Australian Dollar to US Dollar (AUD/USD) Exchange Rate News: Federal Reserve in Focus as AUD Held Down

Australian Dollar to US Dollar (AUD/USD) Exchange Rate Fails to Recover Despite Solid Australian Data

Mixed market demand for risk-correlated commodity-correlated currencies like the Australian Dollar (AUD) meant that the Australian Dollar to US Dollar (AUD/USD) exchange rate has been unable to recover, despite some solid Australian data on Wednesday.

While AUD/USD made some modest gains from the interbank level of AU$0.75 to AU$0.76 last week, the pair could be on track to shed all of those gains this week.

At the time of writing on Wednesday morning, AUD/USD was trending near the interbank level of AU$0.75 again.

Demand for the US Dollar (USD) has been stronger again this week, as the currency has benefitted from developments in geopolitics, such as the meeting between US President Trump and North Korean leader Kim.

As a result of US Dollar strength, the Australian Dollar has been unable to hold its ground despite decent Australian data.

Australian Dollar (AUD) Exchange Rates Avoid Further Losses on Australian Consumer Confidence

The Australian Dollar (AUD) may have seen even weaker trade on Wednesday if it were not for the latest Australian consumer confidence survey results.

The June confidence survey results, from Westpac, showed a solid improvement in the confidence index. The index rose from 101.8 to 102.2, with the confidence change figure coming in at 0.3% following last month’s -0.6%.

Australian Dollar (AUD) demand was likely dimmed by some of the comments from the report, with Wesptac noting that consumers had a less optimistic view of Australia’s economy.

According to Matthew Hassan, Westpac Research Analyst:

‘The June survey detail suggests the sentiment mix may be starting to shift with a better read on family finances, albeit offset by a less upbeat assessment of the economy.’

The Australian Dollar has also been weighed on by Tuesday’s disappointing Australian business confidence survey data, and market demand for safe haven currencies like the US Dollar (USD).

US Dollar (USD) Exchange Rates Firm Ahead of Federal Reserve Decision

Demand for the US Dollar (USD) has firmed within a relatively tight range in the past few days.

While the US Dollar briefly climbed ahead of a highly-anticipated summit between US President Donald Trump and North Korea Leader Kim Jong-un, the currency was a little weaker on Tuesday.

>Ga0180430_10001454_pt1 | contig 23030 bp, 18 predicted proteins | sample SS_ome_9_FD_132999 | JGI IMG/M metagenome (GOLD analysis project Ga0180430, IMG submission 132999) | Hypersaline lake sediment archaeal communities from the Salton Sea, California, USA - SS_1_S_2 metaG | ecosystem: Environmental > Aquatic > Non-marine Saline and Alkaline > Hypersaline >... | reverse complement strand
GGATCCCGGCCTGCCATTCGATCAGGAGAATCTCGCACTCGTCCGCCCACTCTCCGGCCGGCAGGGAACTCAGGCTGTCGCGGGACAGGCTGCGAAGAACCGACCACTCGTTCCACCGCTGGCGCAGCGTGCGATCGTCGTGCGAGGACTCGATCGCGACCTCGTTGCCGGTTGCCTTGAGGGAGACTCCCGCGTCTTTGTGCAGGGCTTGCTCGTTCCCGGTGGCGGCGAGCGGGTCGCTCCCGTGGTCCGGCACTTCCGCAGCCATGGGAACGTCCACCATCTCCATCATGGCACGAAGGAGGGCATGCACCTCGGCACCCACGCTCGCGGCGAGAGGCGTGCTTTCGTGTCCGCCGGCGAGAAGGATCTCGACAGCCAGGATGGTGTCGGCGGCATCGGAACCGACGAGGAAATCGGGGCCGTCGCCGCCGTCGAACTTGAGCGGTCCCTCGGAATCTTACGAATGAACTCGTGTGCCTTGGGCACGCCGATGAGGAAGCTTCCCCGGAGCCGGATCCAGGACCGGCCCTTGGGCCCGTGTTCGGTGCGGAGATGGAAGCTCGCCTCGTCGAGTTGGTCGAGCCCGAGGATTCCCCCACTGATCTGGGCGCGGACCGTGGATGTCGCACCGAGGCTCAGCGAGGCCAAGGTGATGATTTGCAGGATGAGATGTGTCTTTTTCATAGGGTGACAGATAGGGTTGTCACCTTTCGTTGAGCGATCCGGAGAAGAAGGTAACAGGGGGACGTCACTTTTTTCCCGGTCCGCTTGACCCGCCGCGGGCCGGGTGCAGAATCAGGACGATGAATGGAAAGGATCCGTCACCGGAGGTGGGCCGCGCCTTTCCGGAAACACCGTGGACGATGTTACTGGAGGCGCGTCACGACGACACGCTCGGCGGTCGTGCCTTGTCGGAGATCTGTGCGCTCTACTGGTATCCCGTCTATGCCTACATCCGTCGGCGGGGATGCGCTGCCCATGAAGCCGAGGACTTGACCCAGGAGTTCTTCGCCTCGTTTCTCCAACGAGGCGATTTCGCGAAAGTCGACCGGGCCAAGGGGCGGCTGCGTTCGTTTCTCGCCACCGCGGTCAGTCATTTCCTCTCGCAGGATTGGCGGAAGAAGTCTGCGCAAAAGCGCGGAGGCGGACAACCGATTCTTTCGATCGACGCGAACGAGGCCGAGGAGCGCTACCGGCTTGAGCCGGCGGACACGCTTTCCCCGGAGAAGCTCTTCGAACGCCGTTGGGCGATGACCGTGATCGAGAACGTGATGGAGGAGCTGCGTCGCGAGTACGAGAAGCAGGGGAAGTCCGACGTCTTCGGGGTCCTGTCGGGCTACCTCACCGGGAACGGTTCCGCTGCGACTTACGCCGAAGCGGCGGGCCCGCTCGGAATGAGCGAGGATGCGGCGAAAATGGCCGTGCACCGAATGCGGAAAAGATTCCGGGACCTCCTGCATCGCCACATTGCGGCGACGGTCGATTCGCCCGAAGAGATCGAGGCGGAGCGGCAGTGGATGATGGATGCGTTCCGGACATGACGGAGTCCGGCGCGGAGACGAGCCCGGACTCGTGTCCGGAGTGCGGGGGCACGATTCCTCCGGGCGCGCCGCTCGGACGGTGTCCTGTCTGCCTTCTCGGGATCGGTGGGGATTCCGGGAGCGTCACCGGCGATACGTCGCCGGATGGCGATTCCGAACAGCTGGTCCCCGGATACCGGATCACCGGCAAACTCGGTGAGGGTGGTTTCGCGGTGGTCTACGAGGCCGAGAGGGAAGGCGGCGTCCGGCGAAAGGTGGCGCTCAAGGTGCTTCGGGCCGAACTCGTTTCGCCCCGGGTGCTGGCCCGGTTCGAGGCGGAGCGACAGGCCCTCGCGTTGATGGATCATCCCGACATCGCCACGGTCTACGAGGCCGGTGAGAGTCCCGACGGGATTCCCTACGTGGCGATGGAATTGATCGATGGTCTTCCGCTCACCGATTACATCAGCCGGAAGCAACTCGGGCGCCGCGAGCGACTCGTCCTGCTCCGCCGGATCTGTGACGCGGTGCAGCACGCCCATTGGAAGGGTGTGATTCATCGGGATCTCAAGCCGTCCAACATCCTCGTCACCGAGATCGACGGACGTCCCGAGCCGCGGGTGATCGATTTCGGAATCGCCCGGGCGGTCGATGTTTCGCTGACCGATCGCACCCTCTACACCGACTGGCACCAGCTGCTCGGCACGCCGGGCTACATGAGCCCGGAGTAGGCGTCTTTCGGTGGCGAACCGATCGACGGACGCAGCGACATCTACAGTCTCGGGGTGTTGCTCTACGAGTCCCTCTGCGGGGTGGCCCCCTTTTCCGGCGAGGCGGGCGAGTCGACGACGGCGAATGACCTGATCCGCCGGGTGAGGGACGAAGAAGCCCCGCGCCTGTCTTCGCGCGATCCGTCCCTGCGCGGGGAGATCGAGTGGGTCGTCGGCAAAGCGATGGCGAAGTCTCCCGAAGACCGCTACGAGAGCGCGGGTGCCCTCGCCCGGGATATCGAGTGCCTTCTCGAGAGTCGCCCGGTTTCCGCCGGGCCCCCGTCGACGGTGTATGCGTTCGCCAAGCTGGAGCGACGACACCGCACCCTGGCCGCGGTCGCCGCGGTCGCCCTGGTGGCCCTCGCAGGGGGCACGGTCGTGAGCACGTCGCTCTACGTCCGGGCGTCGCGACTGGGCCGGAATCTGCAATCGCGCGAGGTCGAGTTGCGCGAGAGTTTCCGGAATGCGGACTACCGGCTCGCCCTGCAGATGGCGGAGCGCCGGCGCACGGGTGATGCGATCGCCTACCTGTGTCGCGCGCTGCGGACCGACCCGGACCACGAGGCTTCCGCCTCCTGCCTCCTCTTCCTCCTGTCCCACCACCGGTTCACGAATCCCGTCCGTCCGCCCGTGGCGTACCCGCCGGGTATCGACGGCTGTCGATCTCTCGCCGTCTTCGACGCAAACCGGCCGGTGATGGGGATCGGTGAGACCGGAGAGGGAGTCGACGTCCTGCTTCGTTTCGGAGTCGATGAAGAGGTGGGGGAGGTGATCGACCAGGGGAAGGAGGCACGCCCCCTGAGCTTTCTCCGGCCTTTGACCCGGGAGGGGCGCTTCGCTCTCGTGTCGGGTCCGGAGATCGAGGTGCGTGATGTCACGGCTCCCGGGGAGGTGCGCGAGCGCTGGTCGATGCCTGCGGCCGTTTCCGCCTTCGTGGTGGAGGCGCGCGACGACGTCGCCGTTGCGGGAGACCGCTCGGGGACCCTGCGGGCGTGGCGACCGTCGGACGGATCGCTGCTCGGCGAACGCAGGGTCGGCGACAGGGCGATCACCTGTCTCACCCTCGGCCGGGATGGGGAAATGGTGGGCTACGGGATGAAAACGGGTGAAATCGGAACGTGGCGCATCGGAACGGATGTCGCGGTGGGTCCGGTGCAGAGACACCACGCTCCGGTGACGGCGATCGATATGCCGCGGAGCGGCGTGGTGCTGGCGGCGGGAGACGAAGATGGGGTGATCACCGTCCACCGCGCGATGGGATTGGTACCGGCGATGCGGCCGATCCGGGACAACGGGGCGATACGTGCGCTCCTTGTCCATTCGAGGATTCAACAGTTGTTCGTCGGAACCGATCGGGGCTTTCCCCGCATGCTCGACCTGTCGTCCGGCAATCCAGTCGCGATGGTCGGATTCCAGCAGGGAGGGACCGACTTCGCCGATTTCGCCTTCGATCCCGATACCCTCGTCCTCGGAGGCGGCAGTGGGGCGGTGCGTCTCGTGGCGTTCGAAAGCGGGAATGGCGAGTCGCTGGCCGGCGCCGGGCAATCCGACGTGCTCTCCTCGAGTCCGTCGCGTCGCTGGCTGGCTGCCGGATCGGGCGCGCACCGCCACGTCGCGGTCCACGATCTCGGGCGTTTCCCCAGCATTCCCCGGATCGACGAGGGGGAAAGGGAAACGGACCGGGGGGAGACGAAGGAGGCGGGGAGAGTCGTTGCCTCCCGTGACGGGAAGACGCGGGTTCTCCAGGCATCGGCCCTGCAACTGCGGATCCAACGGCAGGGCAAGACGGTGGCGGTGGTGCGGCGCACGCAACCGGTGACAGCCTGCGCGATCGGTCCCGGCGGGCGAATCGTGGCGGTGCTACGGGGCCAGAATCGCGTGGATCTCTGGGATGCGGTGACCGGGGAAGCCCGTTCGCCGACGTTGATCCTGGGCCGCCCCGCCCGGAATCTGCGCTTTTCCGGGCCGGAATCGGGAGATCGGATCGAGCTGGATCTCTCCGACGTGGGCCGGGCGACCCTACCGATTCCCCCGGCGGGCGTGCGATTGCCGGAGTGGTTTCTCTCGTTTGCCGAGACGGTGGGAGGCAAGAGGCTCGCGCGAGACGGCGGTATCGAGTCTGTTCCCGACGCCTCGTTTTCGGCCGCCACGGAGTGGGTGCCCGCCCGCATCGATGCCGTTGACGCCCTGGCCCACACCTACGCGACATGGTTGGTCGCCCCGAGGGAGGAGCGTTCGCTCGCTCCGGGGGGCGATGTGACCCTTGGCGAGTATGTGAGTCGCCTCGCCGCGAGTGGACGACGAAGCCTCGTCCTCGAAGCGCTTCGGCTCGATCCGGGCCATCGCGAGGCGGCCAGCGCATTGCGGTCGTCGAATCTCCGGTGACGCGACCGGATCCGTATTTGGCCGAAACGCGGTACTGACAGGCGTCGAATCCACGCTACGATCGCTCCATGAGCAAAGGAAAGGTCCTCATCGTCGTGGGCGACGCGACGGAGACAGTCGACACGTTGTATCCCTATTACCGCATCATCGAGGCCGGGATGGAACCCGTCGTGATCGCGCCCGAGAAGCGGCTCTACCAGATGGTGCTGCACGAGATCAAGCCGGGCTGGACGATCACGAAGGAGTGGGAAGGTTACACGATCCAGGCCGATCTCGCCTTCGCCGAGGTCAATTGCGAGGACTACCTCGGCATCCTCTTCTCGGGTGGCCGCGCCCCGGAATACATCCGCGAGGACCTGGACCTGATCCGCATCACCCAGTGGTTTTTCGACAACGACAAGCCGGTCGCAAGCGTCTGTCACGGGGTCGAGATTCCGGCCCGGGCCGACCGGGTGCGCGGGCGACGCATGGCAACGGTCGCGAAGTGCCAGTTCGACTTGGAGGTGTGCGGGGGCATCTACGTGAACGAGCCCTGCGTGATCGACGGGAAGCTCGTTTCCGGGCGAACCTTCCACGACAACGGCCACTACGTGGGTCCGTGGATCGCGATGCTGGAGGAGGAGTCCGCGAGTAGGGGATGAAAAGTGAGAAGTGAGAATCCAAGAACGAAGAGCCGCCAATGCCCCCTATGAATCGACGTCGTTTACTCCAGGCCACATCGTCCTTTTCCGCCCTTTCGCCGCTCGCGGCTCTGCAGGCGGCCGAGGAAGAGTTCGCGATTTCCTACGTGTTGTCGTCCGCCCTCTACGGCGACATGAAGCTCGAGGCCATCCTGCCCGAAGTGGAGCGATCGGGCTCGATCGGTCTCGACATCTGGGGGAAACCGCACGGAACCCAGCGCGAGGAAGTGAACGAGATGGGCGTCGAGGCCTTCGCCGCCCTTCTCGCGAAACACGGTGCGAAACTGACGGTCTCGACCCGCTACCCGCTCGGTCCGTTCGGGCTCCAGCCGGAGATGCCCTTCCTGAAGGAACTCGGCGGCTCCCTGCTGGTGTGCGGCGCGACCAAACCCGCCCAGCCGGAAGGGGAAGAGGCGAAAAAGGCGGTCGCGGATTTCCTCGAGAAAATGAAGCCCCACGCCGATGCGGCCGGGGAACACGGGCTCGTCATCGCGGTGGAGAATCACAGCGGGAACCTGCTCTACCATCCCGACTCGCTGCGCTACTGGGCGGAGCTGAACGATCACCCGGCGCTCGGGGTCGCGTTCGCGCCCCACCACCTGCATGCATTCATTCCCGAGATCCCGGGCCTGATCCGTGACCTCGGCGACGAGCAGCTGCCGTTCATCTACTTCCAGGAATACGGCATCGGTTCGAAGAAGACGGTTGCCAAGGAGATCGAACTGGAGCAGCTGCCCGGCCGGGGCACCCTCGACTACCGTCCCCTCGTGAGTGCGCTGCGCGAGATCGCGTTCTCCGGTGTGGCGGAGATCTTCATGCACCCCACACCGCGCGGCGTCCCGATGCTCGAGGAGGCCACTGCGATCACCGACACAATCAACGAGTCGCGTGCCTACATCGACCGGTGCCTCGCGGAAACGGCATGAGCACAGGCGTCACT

Still, the US currency was largely able to sustain its gains against the Australian Dollar, partially due to stronger-than-expected US inflation results on Tuesday.

May’s US Consumer Price Index (CPI) report beat forecasts in its yearly print, jumping from 2.5% to 2.8% rather than the expected 2.7%.

The monthly figure came in at 0.2% as forecast, and both core inflation figures also met expectations.

Investors are hesitant to move much on the US Dollar ahead of Wednesday evening’s Federal Reserve policy decision. The Fed is expected to hike US interest rates and offer its latest outlook on the strength of the US economy.

Australian Dollar to US Dollar (AUD/USD) Forecast: Federal Reserve and Australian Job Stats in Focus

The Federal Reserve is forecast to make its second 2018 interest rate hike during its policy decision on Wednesday evening, but with three 2018 rate hikes already priced into the US Dollar (USD) this is unlikely to cause much movement in AUD/USD.

Instead, investors will be looking for any shifts in tone from the bank regarding the US economic outlook.

If the Fed is more hawkish than expected on the US economy, market expectations of there being four 2018 rate hikes in total will rise and the US Dollar may strengthen.

On the other hand, if the Fed is more cautious than expected the US Dollar could weaken. This may help the Australian Dollar to US Dollar (AUD/USD) exchange rate to advance towards the end of the week.

AUD/USD trade could also be influenced by Thursday’s Australian job market results. More optimistic Australian data could help the Australian Dollar to US Dollar (AUD/USD) exchange rate make a late-week recovery.

Josh Ferry Woodard

After leaving university in 2011 Josh briefly worked as a currency analyst in the South West of Cornwall. Josh continued monitoring the currency markets and publishing exchange rate analysis after moving to London in 2012, with a particular focus on the impact of economic and political stimuli on forex. Josh was a regular contributor to The Telegraph’s weekly currency feature for several years.

Contact Josh Ferry Woodard


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